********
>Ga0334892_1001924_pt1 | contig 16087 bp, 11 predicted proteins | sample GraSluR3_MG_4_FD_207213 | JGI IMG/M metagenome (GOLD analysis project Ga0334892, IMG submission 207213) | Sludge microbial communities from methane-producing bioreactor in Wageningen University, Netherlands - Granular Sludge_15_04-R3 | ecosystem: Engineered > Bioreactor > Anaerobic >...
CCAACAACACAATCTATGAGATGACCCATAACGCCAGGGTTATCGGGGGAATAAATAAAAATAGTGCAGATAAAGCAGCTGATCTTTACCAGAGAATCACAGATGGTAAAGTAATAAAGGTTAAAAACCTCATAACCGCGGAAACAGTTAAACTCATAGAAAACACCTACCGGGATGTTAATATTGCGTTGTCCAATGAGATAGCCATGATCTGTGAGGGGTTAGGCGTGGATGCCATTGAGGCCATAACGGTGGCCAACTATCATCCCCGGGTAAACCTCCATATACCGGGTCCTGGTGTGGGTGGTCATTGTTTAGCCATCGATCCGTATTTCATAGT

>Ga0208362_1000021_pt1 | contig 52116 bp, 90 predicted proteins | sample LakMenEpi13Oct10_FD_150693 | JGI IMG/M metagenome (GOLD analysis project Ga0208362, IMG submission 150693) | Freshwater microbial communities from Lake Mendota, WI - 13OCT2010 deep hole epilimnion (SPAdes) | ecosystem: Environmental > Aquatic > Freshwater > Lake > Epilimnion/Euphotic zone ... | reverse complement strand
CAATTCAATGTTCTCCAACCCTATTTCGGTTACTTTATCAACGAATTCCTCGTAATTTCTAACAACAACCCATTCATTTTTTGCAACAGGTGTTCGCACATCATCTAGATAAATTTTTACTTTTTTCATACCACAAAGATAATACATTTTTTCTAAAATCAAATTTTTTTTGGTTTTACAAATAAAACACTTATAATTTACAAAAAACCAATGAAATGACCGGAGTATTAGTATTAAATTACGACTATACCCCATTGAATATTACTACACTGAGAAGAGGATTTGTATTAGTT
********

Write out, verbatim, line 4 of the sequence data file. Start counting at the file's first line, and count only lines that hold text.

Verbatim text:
CAATTCAATGTTCTCCAACCCTATTTCGGTTACTTTATCAACGAATTCCTCGTAATTTCTAACAACAACCCATTCATTTTTTGCAACAGGTGTTCGCACATCATCTAGATAAATTTTTACTTTTTTCATACCACAAAGATAATACATTTTTTCTAAAATCAAATTTTTTTTGGTTTTACAAATAAAACACTTATAATTTACAAAAAACCAATGAAATGACCGGAGTATTAGTATTAAATTACGACTATACCCCATTGAATATTACTACACTGAGAAGAGGATTTGTATTAGTT